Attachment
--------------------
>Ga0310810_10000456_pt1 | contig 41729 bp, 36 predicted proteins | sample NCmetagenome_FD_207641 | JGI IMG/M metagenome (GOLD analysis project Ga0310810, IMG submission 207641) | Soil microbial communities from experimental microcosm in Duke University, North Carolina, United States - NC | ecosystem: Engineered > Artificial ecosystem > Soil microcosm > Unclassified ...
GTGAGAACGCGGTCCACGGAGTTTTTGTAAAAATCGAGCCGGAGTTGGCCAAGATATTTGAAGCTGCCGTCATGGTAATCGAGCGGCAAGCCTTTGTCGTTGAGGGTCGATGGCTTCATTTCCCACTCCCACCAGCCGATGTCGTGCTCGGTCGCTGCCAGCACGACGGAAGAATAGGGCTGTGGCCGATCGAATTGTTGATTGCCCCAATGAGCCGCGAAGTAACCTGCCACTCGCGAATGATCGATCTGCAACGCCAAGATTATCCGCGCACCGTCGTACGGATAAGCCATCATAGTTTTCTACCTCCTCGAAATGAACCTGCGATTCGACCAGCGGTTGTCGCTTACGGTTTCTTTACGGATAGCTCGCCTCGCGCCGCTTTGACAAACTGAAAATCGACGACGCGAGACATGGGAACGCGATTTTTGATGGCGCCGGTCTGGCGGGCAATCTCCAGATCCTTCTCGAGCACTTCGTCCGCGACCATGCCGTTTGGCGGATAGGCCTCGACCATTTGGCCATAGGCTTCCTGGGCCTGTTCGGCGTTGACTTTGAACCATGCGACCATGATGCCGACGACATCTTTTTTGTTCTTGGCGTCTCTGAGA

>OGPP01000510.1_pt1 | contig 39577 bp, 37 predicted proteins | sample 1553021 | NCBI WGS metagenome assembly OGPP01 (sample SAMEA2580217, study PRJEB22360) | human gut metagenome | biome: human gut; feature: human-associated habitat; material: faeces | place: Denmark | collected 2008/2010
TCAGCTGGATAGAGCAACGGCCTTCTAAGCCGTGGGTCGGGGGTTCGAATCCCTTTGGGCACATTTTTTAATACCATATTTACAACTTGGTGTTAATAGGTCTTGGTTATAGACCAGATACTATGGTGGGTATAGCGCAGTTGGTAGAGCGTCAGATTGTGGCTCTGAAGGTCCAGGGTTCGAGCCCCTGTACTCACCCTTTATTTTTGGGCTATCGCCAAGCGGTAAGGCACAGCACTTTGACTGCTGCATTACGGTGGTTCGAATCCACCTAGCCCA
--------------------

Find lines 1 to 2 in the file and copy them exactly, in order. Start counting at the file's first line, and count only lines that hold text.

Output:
>Ga0310810_10000456_pt1 | contig 41729 bp, 36 predicted proteins | sample NCmetagenome_FD_207641 | JGI IMG/M metagenome (GOLD analysis project Ga0310810, IMG submission 207641) | Soil microbial communities from experimental microcosm in Duke University, North Carolina, United States - NC | ecosystem: Engineered > Artificial ecosystem > Soil microcosm > Unclassified ...
GTGAGAACGCGGTCCACGGAGTTTTTGTAAAAATCGAGCCGGAGTTGGCCAAGATATTTGAAGCTGCCGTCATGGTAATCGAGCGGCAAGCCTTTGTCGTTGAGGGTCGATGGCTTCATTTCCCACTCCCACCAGCCGATGTCGTGCTCGGTCGCTGCCAGCACGACGGAAGAATAGGGCTGTGGCCGATCGAATTGTTGATTGCCCCAATGAGCCGCGAAGTAACCTGCCACTCGCGAATGATCGATCTGCAACGCCAAGATTATCCGCGCACCGTCGTACGGATAAGCCATCATAGTTTTCTACCTCCTCGAAATGAACCTGCGATTCGACCAGCGGTTGTCGCTTACGGTTTCTTTACGGATAGCTCGCCTCGCGCCGCTTTGACAAACTGAAAATCGACGACGCGAGACATGGGAACGCGATTTTTGATGGCGCCGGTCTGGCGGGCAATCTCCAGATCCTTCTCGAGCACTTCGTCCGCGACCATGCCGTTTGGCGGATAGGCCTCGACCATTTGGCCATAGGCTTCCTGGGCCTGTTCGGCGTTGACTTTGAACCATGCGACCATGATGCCGACGACATCTTTTTTGTTCTTGGCGTCTCTGAGA